WASHINGTON Federal regulators ruled yesterday there was nothing indecent
about a steamy introductory segment to ABC's "Monday Night Football" featuring
actress Nicollette Sheridan jumping into the arms of football player Terrell
The segment that aired last November showed Sheridan in a locker room wearing
only a towel and provocatively asking the Philadelphia Eagles wide receiver to
skip the game for her. She then dropped the towel and leaped into Owens'
Only Sheridan's upper back was exposed and no foul language was used in
fact, the scene was no racier than what's routinely seen on soap operas. But ABC said it had received complaints from viewers who thought it was inappropriate.
The network, Owens and Eagles all apologized. The Federal Communications
Commission opened an investigation after receiving many complaints. But the
five-member panel unanimously ruled the segment did not violate federal
"Although the scene apparently is intended to be titillating, it simply is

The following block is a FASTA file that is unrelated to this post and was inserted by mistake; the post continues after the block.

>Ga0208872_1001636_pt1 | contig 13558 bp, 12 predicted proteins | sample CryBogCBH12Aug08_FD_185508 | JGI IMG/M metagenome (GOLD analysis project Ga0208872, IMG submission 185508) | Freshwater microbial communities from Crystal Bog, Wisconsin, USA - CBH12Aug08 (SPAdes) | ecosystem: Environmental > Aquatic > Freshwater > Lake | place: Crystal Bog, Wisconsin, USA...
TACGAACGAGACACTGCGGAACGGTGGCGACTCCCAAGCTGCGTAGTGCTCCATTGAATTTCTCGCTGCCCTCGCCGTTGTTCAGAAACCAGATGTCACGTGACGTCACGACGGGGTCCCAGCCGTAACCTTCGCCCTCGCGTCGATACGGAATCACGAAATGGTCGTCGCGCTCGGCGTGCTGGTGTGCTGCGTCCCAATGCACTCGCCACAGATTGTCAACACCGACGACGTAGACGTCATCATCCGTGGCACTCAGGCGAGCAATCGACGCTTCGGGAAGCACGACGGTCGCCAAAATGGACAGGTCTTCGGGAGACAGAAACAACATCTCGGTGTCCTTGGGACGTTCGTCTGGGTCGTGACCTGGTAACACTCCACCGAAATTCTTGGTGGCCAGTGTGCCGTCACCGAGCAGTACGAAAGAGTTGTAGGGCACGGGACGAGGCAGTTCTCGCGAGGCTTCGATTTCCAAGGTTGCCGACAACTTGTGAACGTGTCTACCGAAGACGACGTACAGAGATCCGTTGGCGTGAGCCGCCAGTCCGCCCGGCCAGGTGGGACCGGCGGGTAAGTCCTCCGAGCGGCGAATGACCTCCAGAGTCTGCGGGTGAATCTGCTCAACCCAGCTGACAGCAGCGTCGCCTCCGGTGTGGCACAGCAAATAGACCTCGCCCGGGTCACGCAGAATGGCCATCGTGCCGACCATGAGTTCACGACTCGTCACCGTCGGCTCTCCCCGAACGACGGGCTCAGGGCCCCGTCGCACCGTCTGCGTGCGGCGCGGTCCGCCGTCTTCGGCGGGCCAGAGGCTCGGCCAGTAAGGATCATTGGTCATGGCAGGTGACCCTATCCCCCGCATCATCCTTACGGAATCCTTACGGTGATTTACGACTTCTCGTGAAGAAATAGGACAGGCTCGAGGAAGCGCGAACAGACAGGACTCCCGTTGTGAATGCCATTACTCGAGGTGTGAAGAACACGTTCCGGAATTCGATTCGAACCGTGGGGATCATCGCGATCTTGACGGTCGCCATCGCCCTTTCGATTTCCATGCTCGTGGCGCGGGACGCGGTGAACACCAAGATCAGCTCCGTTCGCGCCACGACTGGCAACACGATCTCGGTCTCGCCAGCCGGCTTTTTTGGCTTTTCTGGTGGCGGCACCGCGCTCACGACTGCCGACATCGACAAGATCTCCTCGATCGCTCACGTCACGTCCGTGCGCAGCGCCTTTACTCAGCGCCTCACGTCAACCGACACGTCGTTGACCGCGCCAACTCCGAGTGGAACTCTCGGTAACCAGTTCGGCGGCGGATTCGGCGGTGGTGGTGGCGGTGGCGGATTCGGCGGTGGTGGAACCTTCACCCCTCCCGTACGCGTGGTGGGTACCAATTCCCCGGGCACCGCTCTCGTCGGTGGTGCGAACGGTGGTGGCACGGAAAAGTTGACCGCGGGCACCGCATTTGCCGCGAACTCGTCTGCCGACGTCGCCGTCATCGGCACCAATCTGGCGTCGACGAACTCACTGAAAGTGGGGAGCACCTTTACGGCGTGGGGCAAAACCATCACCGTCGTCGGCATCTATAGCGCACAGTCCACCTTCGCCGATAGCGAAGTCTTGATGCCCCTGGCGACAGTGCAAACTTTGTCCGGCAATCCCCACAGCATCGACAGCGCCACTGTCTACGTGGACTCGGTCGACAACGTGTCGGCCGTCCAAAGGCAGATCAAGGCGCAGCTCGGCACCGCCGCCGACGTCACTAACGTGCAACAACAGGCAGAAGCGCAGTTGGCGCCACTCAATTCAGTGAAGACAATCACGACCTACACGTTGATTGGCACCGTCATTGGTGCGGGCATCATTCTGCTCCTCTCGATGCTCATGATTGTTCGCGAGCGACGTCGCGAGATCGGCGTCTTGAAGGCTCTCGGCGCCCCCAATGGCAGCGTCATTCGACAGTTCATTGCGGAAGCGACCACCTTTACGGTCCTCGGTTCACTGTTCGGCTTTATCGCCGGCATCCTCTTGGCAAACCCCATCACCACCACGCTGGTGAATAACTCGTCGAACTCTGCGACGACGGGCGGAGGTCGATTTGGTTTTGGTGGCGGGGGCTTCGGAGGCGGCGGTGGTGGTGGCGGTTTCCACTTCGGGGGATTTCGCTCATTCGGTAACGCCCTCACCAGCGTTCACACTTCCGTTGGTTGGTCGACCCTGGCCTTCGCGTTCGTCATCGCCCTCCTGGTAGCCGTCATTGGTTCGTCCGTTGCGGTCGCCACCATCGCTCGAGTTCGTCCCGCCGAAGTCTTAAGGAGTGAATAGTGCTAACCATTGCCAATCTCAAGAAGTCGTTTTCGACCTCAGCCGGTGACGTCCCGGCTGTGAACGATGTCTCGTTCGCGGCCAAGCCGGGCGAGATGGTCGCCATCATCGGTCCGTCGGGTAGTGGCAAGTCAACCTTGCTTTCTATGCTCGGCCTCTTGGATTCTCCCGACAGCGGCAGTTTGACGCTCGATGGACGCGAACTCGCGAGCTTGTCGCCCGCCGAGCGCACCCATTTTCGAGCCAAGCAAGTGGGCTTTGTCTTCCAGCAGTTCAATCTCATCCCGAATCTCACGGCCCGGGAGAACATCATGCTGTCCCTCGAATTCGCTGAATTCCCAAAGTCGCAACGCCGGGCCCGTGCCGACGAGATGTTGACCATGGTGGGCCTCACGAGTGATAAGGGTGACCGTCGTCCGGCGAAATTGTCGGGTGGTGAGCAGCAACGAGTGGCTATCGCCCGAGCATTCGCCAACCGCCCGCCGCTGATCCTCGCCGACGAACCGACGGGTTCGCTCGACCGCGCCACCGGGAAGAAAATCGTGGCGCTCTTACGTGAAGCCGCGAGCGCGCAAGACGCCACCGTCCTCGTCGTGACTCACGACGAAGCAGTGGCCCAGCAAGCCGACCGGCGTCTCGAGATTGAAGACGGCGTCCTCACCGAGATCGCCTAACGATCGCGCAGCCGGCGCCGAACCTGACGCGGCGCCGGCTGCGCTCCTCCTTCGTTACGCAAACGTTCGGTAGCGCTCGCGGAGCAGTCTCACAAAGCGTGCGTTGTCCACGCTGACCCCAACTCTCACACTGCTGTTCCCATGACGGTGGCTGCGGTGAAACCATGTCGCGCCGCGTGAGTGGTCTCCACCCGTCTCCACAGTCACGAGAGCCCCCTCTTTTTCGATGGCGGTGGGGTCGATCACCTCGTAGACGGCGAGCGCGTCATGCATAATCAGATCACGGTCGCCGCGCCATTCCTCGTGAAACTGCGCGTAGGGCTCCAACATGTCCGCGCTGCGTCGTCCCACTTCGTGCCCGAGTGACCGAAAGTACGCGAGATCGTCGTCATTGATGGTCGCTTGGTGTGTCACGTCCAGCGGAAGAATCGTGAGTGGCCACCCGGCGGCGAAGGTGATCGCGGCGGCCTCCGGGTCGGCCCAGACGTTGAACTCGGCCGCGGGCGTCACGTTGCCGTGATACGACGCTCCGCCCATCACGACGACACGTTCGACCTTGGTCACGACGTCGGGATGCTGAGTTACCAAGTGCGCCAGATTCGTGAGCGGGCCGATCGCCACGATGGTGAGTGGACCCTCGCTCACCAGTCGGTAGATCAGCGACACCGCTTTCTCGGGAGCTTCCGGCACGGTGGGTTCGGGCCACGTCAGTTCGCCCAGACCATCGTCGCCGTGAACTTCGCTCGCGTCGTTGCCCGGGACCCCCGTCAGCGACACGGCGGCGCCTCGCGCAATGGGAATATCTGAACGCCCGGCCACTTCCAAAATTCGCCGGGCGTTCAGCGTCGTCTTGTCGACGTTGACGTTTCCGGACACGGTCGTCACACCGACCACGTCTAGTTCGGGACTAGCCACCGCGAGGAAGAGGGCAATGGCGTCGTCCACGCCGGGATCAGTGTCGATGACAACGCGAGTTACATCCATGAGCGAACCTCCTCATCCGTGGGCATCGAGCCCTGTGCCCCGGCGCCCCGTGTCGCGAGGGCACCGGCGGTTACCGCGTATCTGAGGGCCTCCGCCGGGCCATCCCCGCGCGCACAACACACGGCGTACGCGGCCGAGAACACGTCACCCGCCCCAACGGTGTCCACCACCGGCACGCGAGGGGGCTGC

not graphic or explicit enough to be indecent under our standard," the
While agreeing with the decision, Democratic Commissioner Michael Copps
criticized ABC for airing the segment at a time 9 p.m. EST when many
children were watching.
"There wasn't much self-discipline in this particular promotion," he said.
"As stewards of the airwaves, broadcasters can and should do better."
Federal law bars nonsatellite radio stations and noncable television channels
from airing certain references to sexual and excretory functions between 6 a.m.
and 10 p.m., when children are most likely be tuning in.
Though the federal indecency statute has been on the books for many years, the
FCC has considerably boosted enforcement in the last 18 months. The watershed
event came in February 2004 when Janet Jackson's right breast was briefly
exposed during the Super Bowl halftime show.
The FCC wound up proposing a $550,000 fine against CBS, which broadcast the
Super Bowl. The network is appealing. After the Jackson incident, some networks
began using a broadcast delay on live programs to catch any offensive material
before it aired.